Calibration of spray equipment
The importance of having your spray equipment accurately set up and calibrated cannot be overstressed. Huge losses can be incurred through incorrect herbicide application. These can range from total failure of the herbicide to kill the weeds, to the extreme where an overdose of herbicides kills both weeds and crop, and may even leave residues in the soil. Even if overdosing does not cause crop damage, the extra cost of the herbicide applied unnecessarily can be significant.
There are many methods for calibrating, usually involving calculations. A simplified method designed for boom sprayers with nozzles at 50cm spacings is summarised below.
- Measure the output of each nozzle for one minute. This should already have been done when choosing an even set of nozzles.
- Measure the combined output of all nozzles and divide by the number of nozzles. This gives average output per nozzle in millilitres per minute (mL/min).
- Decide on a speed of travel for spraying.
- Measure out a distance of 100m and record the time taken to cover the distance with the spray unit. It is important to calculate the speed on a surface similar to that being sprayed. You can calculate it by: speed (km/h) = 360 ÷ time (seconds) taken to travel 100m.
- Calculate the output using the following formula:
Output in L/ha =
Average output of a nozzle (mL/min) x 60
Nozzle spacing (cm) x speed of spraying (km/h)
To calculate the amount of herbicide needed for each tank of spray, the tank size (volume) must be known. Dividing the tank size by the output (L/ha) gives the number of hectares that can be sprayed with each tank. Multiply the rate of herbicide required per hectare by the number of hectares that can be sprayed per tank to get the amount of herbicide added to each tank.
Sprayer with a 1000L tank; output 50L/ha
Number of hectares sprayed/tank: 1000/50 = 20ha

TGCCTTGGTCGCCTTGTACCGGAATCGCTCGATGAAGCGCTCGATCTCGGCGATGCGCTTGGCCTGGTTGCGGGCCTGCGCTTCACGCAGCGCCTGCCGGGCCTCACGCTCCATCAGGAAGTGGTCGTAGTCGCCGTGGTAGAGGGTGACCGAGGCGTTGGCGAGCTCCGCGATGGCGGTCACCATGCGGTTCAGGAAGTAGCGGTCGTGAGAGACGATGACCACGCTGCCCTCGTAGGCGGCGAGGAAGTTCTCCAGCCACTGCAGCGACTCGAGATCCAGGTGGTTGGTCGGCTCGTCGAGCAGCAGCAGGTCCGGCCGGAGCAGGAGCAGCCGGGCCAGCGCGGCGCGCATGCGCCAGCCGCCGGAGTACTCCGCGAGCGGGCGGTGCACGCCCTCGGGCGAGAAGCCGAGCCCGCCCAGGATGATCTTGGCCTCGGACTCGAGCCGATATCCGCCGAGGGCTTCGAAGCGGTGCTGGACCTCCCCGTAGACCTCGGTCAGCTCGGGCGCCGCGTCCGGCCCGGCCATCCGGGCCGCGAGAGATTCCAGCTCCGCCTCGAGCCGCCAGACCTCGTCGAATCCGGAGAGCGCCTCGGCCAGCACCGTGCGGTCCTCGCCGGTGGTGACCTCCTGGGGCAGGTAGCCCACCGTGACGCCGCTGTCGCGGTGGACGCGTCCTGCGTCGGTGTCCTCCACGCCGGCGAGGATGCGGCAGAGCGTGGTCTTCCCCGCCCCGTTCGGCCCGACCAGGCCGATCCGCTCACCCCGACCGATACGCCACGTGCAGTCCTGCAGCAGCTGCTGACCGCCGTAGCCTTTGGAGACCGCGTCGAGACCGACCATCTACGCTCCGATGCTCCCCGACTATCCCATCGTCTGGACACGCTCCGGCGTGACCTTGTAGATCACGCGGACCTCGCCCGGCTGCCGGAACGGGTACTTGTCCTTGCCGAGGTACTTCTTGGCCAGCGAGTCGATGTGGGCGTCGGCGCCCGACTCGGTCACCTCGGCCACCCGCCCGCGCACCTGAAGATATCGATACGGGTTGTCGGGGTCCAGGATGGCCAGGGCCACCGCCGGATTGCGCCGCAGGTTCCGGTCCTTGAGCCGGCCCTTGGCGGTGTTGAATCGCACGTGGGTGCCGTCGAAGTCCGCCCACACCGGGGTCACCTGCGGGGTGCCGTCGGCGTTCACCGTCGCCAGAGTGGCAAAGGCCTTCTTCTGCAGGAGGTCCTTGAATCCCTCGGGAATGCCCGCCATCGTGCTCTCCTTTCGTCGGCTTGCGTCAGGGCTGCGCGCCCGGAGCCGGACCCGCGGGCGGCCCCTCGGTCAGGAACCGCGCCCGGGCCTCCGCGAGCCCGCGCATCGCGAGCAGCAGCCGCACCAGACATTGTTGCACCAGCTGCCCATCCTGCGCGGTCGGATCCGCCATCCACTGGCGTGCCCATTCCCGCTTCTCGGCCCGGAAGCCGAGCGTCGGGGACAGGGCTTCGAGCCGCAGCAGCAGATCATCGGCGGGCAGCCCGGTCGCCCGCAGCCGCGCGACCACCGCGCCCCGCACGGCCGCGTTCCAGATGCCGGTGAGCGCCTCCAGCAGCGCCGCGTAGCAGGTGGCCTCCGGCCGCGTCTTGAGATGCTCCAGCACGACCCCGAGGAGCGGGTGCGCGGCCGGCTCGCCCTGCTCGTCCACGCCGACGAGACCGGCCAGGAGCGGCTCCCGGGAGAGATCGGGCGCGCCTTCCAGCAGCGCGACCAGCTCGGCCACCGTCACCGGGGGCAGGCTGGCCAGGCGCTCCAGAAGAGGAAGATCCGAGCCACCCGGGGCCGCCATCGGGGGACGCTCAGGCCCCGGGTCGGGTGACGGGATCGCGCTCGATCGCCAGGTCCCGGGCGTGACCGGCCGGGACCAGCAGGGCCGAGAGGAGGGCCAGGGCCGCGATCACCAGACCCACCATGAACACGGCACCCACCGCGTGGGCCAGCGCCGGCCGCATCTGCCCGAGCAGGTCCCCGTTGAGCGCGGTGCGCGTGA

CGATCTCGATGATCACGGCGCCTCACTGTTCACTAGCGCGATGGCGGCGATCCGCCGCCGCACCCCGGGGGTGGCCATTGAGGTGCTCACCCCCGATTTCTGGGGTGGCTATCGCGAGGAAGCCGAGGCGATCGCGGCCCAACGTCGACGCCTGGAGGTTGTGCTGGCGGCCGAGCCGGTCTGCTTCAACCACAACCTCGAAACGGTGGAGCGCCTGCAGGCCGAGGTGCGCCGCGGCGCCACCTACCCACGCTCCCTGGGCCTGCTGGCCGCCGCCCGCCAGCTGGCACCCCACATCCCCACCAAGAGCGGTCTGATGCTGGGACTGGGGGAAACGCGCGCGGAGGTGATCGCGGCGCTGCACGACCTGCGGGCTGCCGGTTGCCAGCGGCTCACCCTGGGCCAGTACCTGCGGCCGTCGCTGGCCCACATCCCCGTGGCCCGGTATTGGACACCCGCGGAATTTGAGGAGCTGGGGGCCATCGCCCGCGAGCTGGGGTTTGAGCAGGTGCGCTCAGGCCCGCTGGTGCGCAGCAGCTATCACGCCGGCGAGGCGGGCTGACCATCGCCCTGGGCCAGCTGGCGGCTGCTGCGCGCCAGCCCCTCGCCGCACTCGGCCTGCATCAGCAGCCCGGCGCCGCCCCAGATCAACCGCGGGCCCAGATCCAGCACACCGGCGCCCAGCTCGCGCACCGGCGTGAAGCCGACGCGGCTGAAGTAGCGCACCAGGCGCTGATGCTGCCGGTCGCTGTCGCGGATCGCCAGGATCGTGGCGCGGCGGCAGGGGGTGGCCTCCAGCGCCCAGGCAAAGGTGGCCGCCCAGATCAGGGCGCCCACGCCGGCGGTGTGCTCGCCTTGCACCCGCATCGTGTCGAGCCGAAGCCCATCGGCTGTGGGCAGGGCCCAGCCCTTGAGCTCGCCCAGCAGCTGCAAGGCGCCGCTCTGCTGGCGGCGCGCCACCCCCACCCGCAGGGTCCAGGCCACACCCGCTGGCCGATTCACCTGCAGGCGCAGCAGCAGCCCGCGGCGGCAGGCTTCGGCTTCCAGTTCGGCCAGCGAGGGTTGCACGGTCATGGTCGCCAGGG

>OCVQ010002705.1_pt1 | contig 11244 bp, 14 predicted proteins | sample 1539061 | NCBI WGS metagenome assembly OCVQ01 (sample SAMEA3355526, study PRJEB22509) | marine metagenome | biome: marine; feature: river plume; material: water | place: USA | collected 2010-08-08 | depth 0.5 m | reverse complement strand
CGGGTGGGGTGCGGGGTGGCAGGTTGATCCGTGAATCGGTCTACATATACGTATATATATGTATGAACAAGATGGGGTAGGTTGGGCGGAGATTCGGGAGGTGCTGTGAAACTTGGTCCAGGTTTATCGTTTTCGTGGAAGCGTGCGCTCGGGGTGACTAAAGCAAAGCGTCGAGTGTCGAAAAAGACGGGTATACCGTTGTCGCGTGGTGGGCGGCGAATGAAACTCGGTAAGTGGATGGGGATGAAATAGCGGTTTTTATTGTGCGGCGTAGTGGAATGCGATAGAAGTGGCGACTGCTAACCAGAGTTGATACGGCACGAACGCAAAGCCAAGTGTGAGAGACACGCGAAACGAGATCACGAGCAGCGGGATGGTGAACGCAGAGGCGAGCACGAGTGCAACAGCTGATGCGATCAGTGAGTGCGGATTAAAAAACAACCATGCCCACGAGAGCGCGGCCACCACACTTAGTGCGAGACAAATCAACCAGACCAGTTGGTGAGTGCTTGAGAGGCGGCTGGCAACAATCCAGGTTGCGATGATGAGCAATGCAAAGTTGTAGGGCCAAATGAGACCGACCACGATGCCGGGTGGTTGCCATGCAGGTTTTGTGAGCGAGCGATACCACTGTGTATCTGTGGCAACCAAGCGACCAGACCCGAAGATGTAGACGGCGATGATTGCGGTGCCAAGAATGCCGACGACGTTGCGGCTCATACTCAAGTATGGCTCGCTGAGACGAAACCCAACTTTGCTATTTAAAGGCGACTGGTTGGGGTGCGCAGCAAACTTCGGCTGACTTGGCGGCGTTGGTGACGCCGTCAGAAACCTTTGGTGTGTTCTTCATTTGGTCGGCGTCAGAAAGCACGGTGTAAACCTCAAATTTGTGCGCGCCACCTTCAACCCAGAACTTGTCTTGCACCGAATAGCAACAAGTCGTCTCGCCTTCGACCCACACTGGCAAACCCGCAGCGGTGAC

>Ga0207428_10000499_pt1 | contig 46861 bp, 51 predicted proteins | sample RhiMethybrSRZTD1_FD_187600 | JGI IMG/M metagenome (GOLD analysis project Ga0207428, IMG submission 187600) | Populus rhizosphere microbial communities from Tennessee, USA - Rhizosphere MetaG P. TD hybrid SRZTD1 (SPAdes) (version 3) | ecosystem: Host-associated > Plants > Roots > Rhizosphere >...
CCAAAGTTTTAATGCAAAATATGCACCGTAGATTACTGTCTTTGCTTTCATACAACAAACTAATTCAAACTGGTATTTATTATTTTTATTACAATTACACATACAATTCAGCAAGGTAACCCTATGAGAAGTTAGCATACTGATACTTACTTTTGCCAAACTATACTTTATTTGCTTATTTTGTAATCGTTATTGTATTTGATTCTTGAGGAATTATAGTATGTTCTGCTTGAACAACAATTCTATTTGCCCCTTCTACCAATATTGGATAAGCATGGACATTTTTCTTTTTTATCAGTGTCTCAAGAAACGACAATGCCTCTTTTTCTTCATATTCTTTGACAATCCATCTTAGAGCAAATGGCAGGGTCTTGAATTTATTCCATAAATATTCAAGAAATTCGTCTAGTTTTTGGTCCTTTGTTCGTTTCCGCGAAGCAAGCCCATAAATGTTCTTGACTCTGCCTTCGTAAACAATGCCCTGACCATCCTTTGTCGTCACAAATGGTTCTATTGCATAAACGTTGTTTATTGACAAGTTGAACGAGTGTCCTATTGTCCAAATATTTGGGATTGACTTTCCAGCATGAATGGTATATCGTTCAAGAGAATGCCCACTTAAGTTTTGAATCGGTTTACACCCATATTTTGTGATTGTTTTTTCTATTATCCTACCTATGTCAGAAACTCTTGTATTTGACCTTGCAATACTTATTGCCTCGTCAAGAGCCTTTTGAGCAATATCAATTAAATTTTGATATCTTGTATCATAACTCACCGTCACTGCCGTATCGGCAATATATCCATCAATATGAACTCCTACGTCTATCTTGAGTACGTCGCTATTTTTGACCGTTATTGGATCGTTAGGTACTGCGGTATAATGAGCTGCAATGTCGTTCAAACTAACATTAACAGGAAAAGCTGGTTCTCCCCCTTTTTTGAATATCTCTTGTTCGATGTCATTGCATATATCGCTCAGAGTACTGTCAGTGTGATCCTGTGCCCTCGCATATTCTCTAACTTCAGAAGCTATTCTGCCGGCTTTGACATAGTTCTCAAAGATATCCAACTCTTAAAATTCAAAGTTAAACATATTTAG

If the rate of herbicide application is 2L/ha, the amount of herbicide added to each tank is 2 x 20 = 40L
To better judge the appropriate rate of herbicide and water requires continuous monitoring of conditions and results to establish the causes of failure or success. To achieve this you must keep records of every day's spray operations, and assessment of herbicide performance.
Herbicide performance is influenced by weather, soil moisture, growth stage and density of the weeds, herbicide rate, water rate, droplet size, and growth stage of the crop.
Record all of these for each paddock each time you use the sprayer. Weather conditions should be recorded at intervals during the spraying operation and for the preceding and following days.
A good marking system is essential to prevent overlap or missed areas when spraying. Overlap of the spray swath results in areas being sprayed twice, which waste both herbicides and time.
Missed areas result in uncontrolled weeds, which can reduce yield, provide seeds for future generations or contaminate crops.
Misters are a useful but imprecise way of applying herbicides to large areas quickly. They rely on wind to drift the herbicide. If the wind is too light or the spraying speed too high, the swath width will decrease, possibly causing overdosing and wasted chemical. If the wind is too strong or gusty it increases the swath width, which will reduce the chemical application rate and increase the risk of damage from spray drift.